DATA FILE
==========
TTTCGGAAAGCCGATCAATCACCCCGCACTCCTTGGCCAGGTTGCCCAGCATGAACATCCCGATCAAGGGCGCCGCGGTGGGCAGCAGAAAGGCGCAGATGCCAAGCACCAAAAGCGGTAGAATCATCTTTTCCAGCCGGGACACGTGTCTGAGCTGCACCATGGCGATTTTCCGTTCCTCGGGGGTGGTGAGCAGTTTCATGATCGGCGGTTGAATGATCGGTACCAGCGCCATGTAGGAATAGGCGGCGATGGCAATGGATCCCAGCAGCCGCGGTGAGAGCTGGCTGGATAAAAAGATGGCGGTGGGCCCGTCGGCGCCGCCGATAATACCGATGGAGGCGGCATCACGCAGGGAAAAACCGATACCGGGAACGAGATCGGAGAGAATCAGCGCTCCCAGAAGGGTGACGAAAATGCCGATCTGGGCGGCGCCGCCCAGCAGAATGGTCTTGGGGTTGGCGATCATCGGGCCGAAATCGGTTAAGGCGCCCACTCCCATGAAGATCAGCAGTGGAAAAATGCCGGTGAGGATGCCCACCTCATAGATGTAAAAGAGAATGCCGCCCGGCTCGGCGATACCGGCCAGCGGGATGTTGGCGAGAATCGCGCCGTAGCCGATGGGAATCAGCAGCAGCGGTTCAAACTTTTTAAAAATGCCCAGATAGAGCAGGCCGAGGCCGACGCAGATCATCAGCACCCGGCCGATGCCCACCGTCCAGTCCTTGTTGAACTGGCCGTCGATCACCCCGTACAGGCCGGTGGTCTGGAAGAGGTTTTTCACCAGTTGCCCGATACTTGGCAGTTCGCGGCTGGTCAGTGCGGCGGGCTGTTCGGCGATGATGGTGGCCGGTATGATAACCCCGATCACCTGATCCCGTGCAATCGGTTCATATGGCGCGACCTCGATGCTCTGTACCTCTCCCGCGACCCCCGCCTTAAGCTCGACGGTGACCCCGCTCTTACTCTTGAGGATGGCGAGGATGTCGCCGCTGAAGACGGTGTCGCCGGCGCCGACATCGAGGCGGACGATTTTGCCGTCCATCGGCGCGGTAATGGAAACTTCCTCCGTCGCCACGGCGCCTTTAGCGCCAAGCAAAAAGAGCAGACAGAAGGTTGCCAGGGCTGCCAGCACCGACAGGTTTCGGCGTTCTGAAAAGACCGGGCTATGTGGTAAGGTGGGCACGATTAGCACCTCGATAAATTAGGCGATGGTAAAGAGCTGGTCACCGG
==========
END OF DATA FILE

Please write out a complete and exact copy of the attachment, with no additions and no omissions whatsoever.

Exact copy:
TTTCGGAAAGCCGATCAATCACCCCGCACTCCTTGGCCAGGTTGCCCAGCATGAACATCCCGATCAAGGGCGCCGCGGTGGGCAGCAGAAAGGCGCAGATGCCAAGCACCAAAAGCGGTAGAATCATCTTTTCCAGCCGGGACACGTGTCTGAGCTGCACCATGGCGATTTTCCGTTCCTCGGGGGTGGTGAGCAGTTTCATGATCGGCGGTTGAATGATCGGTACCAGCGCCATGTAGGAATAGGCGGCGATGGCAATGGATCCCAGCAGCCGCGGTGAGAGCTGGCTGGATAAAAAGATGGCGGTGGGCCCGTCGGCGCCGCCGATAATACCGATGGAGGCGGCATCACGCAGGGAAAAACCGATACCGGGAACGAGATCGGAGAGAATCAGCGCTCCCAGAAGGGTGACGAAAATGCCGATCTGGGCGGCGCCGCCCAGCAGAATGGTCTTGGGGTTGGCGATCATCGGGCCGAAATCGGTTAAGGCGCCCACTCCCATGAAGATCAGCAGTGGAAAAATGCCGGTGAGGATGCCCACCTCATAGATGTAAAAGAGAATGCCGCCCGGCTCGGCGATACCGGCCAGCGGGATGTTGGCGAGAATCGCGCCGTAGCCGATGGGAATCAGCAGCAGCGGTTCAAACTTTTTAAAAATGCCCAGATAGAGCAGGCCGAGGCCGACGCAGATCATCAGCACCCGGCCGATGCCCACCGTCCAGTCCTTGTTGAACTGGCCGTCGATCACCCCGTACAGGCCGGTGGTCTGGAAGAGGTTTTTCACCAGTTGCCCGATACTTGGCAGTTCGCGGCTGGTCAGTGCGGCGGGCTGTTCGGCGATGATGGTGGCCGGTATGATAACCCCGATCACCTGATCCCGTGCAATCGGTTCATATGGCGCGACCTCGATGCTCTGTACCTCTCCCGCGACCCCCGCCTTAAGCTCGACGGTGACCCCGCTCTTACTCTTGAGGATGGCGAGGATGTCGCCGCTGAAGACGGTGTCGCCGGCGCCGACATCGAGGCGGACGATTTTGCCGTCCATCGGCGCGGTAATGGAAACTTCCTCCGTCGCCACGGCGCCTTTAGCGCCAAGCAAAAAGAGCAGACAGAAGGTTGCCAGGGCTGCCAGCACCGACAGGTTTCGGCGTTCTGAAAAGACCGGGCTATGTGGTAAGGTGGGCACGATTAGCACCTCGATAAATTAGGCGATGGTAAAGAGCTGGTCACCGG